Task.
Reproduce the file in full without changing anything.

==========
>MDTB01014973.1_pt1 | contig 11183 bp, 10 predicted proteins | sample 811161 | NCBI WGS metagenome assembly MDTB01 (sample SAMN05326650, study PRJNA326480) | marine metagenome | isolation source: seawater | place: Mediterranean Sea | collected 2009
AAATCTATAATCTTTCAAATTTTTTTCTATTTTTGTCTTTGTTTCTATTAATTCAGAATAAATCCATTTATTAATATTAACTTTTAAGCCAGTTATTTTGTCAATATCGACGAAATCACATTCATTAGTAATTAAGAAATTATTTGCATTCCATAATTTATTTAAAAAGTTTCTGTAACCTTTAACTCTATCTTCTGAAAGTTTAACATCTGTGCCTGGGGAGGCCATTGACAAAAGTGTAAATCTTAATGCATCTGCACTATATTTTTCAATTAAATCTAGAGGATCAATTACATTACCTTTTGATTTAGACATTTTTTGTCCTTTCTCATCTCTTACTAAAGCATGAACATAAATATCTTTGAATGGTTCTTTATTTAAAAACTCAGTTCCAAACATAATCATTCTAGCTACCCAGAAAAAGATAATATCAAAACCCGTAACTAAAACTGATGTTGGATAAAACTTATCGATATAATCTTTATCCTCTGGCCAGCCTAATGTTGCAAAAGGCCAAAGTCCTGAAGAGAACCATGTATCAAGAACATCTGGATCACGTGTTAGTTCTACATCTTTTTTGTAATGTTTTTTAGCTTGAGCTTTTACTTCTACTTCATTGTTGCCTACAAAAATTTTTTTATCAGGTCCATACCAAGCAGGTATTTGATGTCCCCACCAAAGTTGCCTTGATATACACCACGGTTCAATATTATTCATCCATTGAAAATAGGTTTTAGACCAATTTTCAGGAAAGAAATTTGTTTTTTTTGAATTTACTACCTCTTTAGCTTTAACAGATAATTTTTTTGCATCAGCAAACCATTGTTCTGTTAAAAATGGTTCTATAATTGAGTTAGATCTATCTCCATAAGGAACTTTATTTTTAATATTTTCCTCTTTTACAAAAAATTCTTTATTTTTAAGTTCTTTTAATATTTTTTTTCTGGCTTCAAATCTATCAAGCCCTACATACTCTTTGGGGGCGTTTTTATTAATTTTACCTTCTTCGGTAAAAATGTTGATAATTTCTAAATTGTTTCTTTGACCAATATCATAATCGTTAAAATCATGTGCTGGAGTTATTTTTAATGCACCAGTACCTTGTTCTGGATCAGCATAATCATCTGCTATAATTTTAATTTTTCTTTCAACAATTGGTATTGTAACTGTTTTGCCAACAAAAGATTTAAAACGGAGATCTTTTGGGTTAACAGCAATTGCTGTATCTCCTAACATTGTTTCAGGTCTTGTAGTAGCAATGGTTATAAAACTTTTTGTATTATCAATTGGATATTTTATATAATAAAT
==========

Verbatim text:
>MDTB01014973.1_pt1 | contig 11183 bp, 10 predicted proteins | sample 811161 | NCBI WGS metagenome assembly MDTB01 (sample SAMN05326650, study PRJNA326480) | marine metagenome | isolation source: seawater | place: Mediterranean Sea | collected 2009
AAATCTATAATCTTTCAAATTTTTTTCTATTTTTGTCTTTGTTTCTATTAATTCAGAATAAATCCATTTATTAATATTAACTTTTAAGCCAGTTATTTTGTCAATATCGACGAAATCACATTCATTAGTAATTAAGAAATTATTTGCATTCCATAATTTATTTAAAAAGTTTCTGTAACCTTTAACTCTATCTTCTGAAAGTTTAACATCTGTGCCTGGGGAGGCCATTGACAAAAGTGTAAATCTTAATGCATCTGCACTATATTTTTCAATTAAATCTAGAGGATCAATTACATTACCTTTTGATTTAGACATTTTTTGTCCTTTCTCATCTCTTACTAAAGCATGAACATAAATATCTTTGAATGGTTCTTTATTTAAAAACTCAGTTCCAAACATAATCATTCTAGCTACCCAGAAAAAGATAATATCAAAACCCGTAACTAAAACTGATGTTGGATAAAACTTATCGATATAATCTTTATCCTCTGGCCAGCCTAATGTTGCAAAAGGCCAAAGTCCTGAAGAGAACCATGTATCAAGAACATCTGGATCACGTGTTAGTTCTACATCTTTTTTGTAATGTTTTTTAGCTTGAGCTTTTACTTCTACTTCATTGTTGCCTACAAAAATTTTTTTATCAGGTCCATACCAAGCAGGTATTTGATGTCCCCACCAAAGTTGCCTTGATATACACCACGGTTCAATATTATTCATCCATTGAAAATAGGTTTTAGACCAATTTTCAGGAAAGAAATTTGTTTTTTTTGAATTTACTACCTCTTTAGCTTTAACAGATAATTTTTTTGCATCAGCAAACCATTGTTCTGTTAAAAATGGTTCTATAATTGAGTTAGATCTATCTCCATAAGGAACTTTATTTTTAATATTTTCCTCTTTTACAAAAAATTCTTTATTTTTAAGTTCTTTTAATATTTTTTTTCTGGCTTCAAATCTATCAAGCCCTACATACTCTTTGGGGGCGTTTTTATTAATTTTACCTTCTTCGGTAAAAATGTTGATAATTTCTAAATTGTTTCTTTGACCAATATCATAATCGTTAAAATCATGTGCTGGAGTTATTTTTAATGCACCAGTACCTTGTTCTGGATCAGCATAATCATCTGCTATAATTTTAATTTTTCTTTCAACAATTGGTATTGTAACTGTTTTGCCAACAAAAGATTTAAAACGGAGATCTTTTGGGTTAACAGCAATTGCTGTATCTCCTAACATTGTTTCAGGTCTTGTAGTAGCAATGGTTATAAAACTTTTTGTATTATCAATTGGATATTTTATATAATAAAT